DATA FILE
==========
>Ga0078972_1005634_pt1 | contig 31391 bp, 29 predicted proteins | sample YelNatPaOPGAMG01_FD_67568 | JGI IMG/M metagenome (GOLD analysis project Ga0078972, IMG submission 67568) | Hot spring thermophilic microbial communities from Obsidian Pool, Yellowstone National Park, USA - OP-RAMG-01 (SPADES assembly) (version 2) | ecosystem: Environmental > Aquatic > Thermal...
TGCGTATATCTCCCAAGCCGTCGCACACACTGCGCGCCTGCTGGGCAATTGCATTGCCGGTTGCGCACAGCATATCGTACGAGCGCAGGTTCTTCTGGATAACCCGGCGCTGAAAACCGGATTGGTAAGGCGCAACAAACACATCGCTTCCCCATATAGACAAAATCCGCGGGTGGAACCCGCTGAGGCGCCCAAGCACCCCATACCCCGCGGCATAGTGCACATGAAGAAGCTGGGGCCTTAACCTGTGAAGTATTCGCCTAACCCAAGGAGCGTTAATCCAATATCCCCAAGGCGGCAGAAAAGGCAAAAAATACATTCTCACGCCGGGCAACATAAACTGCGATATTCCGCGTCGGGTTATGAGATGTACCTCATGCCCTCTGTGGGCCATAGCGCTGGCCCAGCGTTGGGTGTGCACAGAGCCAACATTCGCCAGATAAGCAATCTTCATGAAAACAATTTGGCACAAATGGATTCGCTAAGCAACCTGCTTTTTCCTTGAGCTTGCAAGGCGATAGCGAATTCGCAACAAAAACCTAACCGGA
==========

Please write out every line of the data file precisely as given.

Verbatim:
>Ga0078972_1005634_pt1 | contig 31391 bp, 29 predicted proteins | sample YelNatPaOPGAMG01_FD_67568 | JGI IMG/M metagenome (GOLD analysis project Ga0078972, IMG submission 67568) | Hot spring thermophilic microbial communities from Obsidian Pool, Yellowstone National Park, USA - OP-RAMG-01 (SPADES assembly) (version 2) | ecosystem: Environmental > Aquatic > Thermal...
TGCGTATATCTCCCAAGCCGTCGCACACACTGCGCGCCTGCTGGGCAATTGCATTGCCGGTTGCGCACAGCATATCGTACGAGCGCAGGTTCTTCTGGATAACCCGGCGCTGAAAACCGGATTGGTAAGGCGCAACAAACACATCGCTTCCCCATATAGACAAAATCCGCGGGTGGAACCCGCTGAGGCGCCCAAGCACCCCATACCCCGCGGCATAGTGCACATGAAGAAGCTGGGGCCTTAACCTGTGAAGTATTCGCCTAACCCAAGGAGCGTTAATCCAATATCCCCAAGGCGGCAGAAAAGGCAAAAAATACATTCTCACGCCGGGCAACATAAACTGCGATATTCCGCGTCGGGTTATGAGATGTACCTCATGCCCTCTGTGGGCCATAGCGCTGGCCCAGCGTTGGGTGTGCACAGAGCCAACATTCGCCAGATAAGCAATCTTCATGAAAACAATTTGGCACAAATGGATTCGCTAAGCAACCTGCTTTTTCCTTGAGCTTGCAAGGCGATAGCGAATTCGCAACAAAAACCTAACCGGA